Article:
• "Apart from the legality issue, in my view it is untenable to allow an unregulated, unlicensed derivatives market to compete, side-by-side, with a fully regulated and licensed derivatives market. In addition to the absence of market safeguards and customer protections in the unregulated market, it is unfair to impose the obligations, restrictions, and costs of regulation upon some market participants while permitting their unregulated competitors to operate wholly free of such obligations, restrictions, and costs."
During the panel discussion, Berkovitz explained that intermediaries (in the June 8, 2021 speech he identified "banks, exchanges, futures commission merchants, payment clearing facilities, and asset managers") reinforce the stability of U.S. markets. For example, intermediaries provide access to markets, they provide information to customers, they safeguard funds, and they act as clearinghouses that back up trades so that when things go wrong customers can be made whole. Berkovitz further explained that the point of existing regulations has been to focus on intermediaries and that, if there are no intermediaries, regulations may fall on individuals.

Schifano then asked Peirce about the benefits of having fewer intermediaries. According to Peirce, the benefits of DeFi’s lack of intermediaries are the potential to help with unequal access to the financial system and the potential to ensure the transparency of financial transactions with all participants operating on the same terms via smart contracts. But Peirce cautioned that DeFi may put the onus on individuals to be more reliant on their own due diligence and she suggested that people should be warned about the risks of DeFi if they unsure of how to use the technology. Peirce also suggested that DeFi could evolve such that the part of it that interacts with customers may look more like traditional finance with the DeFi part in the back office.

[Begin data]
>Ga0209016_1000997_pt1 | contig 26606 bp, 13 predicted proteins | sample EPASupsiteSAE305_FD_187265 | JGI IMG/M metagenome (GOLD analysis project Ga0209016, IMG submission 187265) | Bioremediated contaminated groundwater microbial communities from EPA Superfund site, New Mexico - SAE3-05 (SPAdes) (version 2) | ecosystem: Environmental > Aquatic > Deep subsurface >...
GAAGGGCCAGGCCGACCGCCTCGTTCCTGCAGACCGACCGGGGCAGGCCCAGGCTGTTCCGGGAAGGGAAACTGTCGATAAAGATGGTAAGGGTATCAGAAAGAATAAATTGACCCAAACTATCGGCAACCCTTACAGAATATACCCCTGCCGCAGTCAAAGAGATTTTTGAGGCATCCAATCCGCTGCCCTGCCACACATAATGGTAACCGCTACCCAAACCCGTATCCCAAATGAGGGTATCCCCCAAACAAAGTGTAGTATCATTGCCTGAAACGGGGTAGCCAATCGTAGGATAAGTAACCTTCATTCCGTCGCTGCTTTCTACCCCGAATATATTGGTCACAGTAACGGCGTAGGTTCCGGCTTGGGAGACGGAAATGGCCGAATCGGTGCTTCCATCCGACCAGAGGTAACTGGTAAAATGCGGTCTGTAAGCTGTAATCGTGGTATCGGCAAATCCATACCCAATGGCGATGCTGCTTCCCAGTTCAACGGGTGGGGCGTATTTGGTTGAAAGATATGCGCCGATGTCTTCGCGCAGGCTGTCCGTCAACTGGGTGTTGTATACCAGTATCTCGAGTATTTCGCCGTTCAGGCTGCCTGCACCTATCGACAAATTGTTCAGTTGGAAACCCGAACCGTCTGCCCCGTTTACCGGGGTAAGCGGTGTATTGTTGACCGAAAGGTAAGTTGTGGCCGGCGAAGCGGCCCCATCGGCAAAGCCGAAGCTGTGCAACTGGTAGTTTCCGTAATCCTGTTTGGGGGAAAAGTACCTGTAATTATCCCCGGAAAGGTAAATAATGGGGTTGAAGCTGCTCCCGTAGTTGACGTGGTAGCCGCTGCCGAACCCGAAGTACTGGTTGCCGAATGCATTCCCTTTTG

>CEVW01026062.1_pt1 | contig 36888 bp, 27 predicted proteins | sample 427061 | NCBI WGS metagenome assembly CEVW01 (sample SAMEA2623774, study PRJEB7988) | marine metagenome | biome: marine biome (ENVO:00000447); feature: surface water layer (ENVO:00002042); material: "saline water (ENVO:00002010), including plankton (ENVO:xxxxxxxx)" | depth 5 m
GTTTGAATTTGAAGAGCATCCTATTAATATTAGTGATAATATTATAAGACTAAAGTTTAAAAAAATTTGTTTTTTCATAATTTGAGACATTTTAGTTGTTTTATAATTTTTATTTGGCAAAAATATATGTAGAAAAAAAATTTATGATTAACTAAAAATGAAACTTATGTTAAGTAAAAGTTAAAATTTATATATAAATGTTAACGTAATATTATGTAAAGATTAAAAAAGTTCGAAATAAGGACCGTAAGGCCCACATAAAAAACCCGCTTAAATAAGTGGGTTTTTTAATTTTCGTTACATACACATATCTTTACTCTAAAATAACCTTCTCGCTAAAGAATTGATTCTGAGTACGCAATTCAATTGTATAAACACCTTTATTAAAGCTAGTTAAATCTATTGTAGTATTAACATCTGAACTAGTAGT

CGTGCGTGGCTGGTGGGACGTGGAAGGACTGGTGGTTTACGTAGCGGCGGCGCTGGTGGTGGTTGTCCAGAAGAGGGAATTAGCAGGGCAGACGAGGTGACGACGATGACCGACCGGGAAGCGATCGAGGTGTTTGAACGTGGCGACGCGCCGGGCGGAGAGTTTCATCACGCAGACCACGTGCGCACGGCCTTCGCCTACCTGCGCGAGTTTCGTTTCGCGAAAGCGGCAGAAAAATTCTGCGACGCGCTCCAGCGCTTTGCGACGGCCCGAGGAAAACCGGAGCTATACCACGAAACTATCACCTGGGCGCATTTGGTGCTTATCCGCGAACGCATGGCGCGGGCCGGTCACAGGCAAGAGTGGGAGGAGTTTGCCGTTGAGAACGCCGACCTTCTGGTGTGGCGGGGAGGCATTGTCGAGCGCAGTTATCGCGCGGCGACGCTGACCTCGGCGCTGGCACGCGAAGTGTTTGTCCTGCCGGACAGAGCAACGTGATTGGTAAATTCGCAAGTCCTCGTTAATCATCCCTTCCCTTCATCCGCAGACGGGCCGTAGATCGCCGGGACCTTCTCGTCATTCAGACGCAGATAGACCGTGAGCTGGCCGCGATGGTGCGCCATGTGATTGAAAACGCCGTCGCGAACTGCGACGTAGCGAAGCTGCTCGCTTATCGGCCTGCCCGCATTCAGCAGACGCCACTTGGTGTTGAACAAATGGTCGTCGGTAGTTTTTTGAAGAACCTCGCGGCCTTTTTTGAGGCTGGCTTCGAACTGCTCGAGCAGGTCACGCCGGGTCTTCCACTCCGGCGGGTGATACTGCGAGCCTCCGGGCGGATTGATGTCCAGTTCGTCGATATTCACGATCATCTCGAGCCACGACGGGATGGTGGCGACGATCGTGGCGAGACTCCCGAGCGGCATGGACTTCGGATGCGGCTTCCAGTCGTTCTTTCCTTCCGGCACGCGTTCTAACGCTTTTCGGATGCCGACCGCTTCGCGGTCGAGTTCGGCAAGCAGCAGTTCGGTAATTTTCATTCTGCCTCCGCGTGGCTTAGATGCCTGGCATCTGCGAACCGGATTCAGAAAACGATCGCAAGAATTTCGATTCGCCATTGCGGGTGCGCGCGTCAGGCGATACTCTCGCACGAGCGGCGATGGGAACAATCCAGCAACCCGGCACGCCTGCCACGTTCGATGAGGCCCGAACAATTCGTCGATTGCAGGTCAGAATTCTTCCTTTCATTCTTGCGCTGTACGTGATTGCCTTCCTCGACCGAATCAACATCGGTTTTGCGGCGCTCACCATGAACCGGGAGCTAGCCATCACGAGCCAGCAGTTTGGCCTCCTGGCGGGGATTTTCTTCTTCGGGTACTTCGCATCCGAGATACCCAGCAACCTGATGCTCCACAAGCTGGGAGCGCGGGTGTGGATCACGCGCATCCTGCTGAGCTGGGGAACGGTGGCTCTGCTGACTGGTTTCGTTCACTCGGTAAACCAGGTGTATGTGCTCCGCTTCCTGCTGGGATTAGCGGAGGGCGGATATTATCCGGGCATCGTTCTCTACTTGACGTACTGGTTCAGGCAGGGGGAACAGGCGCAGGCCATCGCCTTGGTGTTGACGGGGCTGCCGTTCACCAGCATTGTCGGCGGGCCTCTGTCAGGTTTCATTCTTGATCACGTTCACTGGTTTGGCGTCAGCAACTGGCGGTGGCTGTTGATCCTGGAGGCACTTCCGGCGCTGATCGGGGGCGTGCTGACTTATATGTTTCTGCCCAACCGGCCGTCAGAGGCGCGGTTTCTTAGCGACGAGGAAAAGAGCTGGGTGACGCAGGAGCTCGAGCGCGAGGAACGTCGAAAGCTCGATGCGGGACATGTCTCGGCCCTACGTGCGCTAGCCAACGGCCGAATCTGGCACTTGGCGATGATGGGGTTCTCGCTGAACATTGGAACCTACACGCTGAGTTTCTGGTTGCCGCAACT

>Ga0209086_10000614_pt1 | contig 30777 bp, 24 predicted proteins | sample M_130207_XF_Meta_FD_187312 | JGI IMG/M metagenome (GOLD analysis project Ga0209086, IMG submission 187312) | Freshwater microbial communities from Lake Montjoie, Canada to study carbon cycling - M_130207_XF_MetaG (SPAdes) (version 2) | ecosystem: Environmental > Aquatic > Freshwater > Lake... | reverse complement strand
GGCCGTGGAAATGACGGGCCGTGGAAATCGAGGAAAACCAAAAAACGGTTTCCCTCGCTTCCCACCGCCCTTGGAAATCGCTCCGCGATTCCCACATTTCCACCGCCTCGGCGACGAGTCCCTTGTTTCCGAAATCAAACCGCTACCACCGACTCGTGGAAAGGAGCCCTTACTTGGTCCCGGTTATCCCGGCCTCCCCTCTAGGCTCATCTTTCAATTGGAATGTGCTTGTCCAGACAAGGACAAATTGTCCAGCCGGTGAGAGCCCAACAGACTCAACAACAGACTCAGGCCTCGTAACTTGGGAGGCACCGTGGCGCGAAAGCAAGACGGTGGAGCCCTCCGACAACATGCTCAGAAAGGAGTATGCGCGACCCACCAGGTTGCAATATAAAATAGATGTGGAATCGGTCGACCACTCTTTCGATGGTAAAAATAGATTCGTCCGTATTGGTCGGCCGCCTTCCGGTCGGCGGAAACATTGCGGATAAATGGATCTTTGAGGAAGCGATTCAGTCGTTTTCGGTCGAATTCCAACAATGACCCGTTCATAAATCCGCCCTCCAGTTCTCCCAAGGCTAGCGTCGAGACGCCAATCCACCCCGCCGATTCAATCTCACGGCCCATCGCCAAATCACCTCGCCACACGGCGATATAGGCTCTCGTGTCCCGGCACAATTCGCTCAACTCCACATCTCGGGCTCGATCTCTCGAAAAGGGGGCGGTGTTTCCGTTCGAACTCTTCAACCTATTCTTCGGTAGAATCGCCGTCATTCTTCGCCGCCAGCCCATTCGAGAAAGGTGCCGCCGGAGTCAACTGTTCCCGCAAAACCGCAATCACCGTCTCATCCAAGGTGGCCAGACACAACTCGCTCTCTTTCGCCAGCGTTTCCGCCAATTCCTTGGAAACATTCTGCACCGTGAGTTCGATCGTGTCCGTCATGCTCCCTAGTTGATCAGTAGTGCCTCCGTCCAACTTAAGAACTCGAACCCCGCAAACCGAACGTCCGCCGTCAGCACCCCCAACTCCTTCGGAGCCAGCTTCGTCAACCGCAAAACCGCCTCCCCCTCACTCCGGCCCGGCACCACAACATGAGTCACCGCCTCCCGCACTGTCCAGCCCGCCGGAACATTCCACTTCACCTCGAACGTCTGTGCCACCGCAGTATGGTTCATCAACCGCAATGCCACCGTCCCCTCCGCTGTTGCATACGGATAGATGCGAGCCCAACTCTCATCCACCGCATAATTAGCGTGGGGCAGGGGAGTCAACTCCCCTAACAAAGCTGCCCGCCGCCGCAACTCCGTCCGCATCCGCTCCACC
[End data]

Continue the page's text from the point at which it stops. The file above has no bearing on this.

Early DeFi enforcement. The SEC’s recent settled administrative action brought against Blockchain Credit Partners (aka DeFi Money Market) provided the focal point for the panel’s discussion of enforcement in the DeFi field. In that matter, the SEC alleged that DeFi Money Market and two individuals raised $30 million over a one-year period by using DeFi enabled by smart contracts to sell unregistered securities without an applicable exemption in the form of interest-bearing tokens and "governance tokens" purporting to confer upon investors voting rights, a share of the profits, and access to a secondary trading market.